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November 16, 2005

Business as Usual

Dear Business-Minded Citizens:

Sean Madigan of The Washington Business Journal wrote an article this week calling attention to an important legal opinion that DC Attorney General Robert Spagnoletti issued back in September: The Attorney General’s opinion clarifies the legal status of the National Capital Revitalization Corporation and the other quasi-independent and pseudo-private agencies created by the city council, such as the Anacostia Waterfront Corporation, the DC Sports and Entertainment Commission, and the Washington Convention Center Authority. For years, the council has been creating these organizations to do questionable business deals that would never pass public scrutiny if the councilmembers had to do them themselves. These organizations have in turn claimed that they can operate like private businesses, and that they aren’t bound by the guidelines and safeguards, such as the Sunshine Law and the District’s contractings and procurement laws, that give the citizens of the District some ability to inquire into their schemes and boondoggles.

Simplified, Spagnoletti’s decision says that these organizations are part of DC government, and subject to the laws and regulations that govern other government agencies. It says that the Home Rule Charter gives the council the authority only to create an "office, agency, department, or instrumentality" of the District government, and that the council can’t create any entity outside of the District government unless Congress grants it the power to do so. This is good news for citizens — if the law can be enforced, it gives us some increased power to rein in the excesses of these secretive, unresponsive agencies. However, the businessmen and politicians who want to continue to do business as usual, without the inconvenience of following the laws that bind government agencies, are squealing. They are pressuring Spagnoletti either to reverse or to withdraw his opinion. Read it yourself at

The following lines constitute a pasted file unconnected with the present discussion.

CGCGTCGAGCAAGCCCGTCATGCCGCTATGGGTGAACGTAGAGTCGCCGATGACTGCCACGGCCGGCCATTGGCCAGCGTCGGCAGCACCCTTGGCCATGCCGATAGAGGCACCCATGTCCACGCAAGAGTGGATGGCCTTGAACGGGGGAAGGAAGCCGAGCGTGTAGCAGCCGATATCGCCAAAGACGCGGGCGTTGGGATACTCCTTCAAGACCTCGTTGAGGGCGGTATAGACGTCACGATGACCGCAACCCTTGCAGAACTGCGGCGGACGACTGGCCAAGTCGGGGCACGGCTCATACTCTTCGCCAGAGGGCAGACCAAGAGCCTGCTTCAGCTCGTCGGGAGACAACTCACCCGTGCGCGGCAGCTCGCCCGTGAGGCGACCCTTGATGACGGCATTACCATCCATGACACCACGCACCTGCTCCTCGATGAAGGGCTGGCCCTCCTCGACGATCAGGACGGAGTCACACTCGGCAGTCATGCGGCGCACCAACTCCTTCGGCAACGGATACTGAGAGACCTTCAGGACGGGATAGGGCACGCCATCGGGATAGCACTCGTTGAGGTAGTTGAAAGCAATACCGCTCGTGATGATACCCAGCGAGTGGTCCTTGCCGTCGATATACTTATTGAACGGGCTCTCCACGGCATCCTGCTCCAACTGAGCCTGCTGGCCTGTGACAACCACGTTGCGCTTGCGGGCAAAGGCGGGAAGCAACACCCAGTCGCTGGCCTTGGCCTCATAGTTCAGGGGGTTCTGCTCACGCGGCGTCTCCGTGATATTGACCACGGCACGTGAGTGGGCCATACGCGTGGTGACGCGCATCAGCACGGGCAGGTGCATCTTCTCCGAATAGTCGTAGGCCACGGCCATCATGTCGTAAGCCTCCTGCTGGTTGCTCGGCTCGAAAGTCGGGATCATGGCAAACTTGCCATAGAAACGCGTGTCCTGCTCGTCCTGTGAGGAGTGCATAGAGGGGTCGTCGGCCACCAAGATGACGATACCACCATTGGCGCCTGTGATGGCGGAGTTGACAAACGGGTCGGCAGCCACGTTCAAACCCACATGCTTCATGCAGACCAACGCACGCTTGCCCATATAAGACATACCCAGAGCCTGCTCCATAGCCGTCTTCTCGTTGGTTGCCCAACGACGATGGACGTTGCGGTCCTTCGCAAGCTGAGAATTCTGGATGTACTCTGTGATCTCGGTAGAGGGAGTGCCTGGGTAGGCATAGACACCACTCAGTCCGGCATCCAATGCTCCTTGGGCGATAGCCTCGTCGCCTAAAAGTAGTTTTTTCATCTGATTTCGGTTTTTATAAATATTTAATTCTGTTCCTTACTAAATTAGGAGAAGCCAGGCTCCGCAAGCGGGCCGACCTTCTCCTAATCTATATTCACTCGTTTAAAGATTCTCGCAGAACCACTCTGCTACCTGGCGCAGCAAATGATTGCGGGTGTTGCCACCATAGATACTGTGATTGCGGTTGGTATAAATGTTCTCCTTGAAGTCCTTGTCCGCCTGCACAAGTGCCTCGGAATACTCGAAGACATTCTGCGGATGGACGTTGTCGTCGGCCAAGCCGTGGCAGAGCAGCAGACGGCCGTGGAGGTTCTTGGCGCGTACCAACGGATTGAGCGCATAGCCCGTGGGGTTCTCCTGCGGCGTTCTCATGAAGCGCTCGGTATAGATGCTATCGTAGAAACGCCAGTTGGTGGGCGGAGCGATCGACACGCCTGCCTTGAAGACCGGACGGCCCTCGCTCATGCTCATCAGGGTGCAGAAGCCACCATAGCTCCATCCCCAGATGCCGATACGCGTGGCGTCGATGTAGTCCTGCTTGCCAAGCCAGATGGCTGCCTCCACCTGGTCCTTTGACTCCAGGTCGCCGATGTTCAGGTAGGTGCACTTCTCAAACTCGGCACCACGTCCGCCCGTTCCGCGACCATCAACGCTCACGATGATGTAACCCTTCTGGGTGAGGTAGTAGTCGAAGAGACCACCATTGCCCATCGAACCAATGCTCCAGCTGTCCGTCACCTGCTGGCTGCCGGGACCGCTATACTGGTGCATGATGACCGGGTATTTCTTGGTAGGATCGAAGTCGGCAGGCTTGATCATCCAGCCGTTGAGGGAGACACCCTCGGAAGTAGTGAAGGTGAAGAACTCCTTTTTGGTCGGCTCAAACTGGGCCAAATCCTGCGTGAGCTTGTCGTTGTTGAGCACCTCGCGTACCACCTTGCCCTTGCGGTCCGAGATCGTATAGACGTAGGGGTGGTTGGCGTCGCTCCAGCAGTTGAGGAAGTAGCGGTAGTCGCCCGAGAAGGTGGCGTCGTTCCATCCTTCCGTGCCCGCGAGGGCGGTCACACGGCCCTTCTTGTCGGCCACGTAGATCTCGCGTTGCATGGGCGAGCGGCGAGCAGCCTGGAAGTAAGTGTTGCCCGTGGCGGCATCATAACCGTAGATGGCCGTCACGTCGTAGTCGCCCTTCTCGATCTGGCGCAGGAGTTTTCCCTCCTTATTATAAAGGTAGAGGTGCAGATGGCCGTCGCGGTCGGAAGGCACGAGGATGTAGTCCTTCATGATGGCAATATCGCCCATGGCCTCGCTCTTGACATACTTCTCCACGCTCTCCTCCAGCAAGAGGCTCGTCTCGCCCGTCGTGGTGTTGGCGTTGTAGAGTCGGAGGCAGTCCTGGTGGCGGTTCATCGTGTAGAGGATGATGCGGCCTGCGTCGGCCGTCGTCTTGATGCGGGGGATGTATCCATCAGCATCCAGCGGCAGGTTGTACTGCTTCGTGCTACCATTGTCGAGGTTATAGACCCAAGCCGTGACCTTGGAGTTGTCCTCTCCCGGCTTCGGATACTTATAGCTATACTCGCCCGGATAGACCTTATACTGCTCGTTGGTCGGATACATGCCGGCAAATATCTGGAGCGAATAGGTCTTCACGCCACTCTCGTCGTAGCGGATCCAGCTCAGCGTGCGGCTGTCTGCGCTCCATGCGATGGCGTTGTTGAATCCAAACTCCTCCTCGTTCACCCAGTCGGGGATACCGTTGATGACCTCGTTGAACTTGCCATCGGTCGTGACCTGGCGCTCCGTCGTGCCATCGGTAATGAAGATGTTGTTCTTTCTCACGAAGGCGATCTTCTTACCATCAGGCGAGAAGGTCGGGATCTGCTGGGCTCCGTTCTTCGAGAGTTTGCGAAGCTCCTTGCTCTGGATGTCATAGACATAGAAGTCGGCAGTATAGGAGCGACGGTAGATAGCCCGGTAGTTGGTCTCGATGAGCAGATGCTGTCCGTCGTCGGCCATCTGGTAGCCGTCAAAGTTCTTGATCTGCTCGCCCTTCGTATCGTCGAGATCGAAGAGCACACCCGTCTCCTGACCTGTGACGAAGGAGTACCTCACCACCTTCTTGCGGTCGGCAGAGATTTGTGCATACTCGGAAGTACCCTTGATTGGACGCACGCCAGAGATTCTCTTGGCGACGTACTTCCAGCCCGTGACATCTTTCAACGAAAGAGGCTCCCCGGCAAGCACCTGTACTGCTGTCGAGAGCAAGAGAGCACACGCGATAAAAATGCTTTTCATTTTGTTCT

The Fannie Mae 2005 report on Housing in the Nation’s Capital, and the reports from the three previous years, can be downloaded from Its conclusion can also be stated simply: if you’re an average citizen with an average income, and you don’t already own a house in the city, you probably can’t afford to buy one now. Does anyone have any thoughts about a workable, affordable solution to this? If the middle class can’t afford to buy its own homes, it obviously can’t afford to pay enough taxes for the government to finance or subsidize the homes for them. Or do you have a plan?

Gary Imhoff


There’s a Message Here, Carol
Ed T. Barron, edtb@aoldotcom

The results of a study that ran a year and a half on the affects of a smoking ban in all public places in Pueblo, Colorado, show a decrease in heart attacks of twenty-seven percent. That’s a compelling reason to ban smoking in all public places, including restaurants and bars, here in DC. Carol Schwartz should learn from this study and make DC a healthier place for all of us and visitors to DC.

[I’d think it more likely that this study is another example of politicized science and manipulated results. The results are simply too dramatic to be believable. The press release from the Campaign for Tobacco-Free Kids, the organization promoting the Colorado study, pairs it with this one: “the number of heart attacks declined by 40 percent in Helena, Montana, during the six months that city’s smoke-free law was in effect in 2002” ( The Helena study purports to show that heart attacks fell by 40 percent during the six months the ban was in effect, and rose to previous levels as soon as the prohibition was lifted. Do those who believe that secondhand smoke is a serious health danger really believe that it is the cause of 27 to 40 percent of heart attacks, or believe that its effects are immediate, rather than cumulative, through prolonged exposure? If secondhand smoke were the immediate cause of 27 to 40 percent of heart attacks, then banning cigarettes entirely would surely eliminate all heart attacks. — Gary Imhoff]


Problems with Comcast
Gary Rice,

The problems with Comcast start with their customer service. I have not been able to get my billing address changed in over two years. So I gave up on them. Sometimes I get the bill and sometimes I do not. The solution amounts to adding the +4 to my zip code, but each time I have spoken to a customer service person I am told, "Oh the post office takes care of adding that." But the programming on Comcast is terrible. If you listen to the commercials, they are oriented towards people who are brain dead or have credit problems.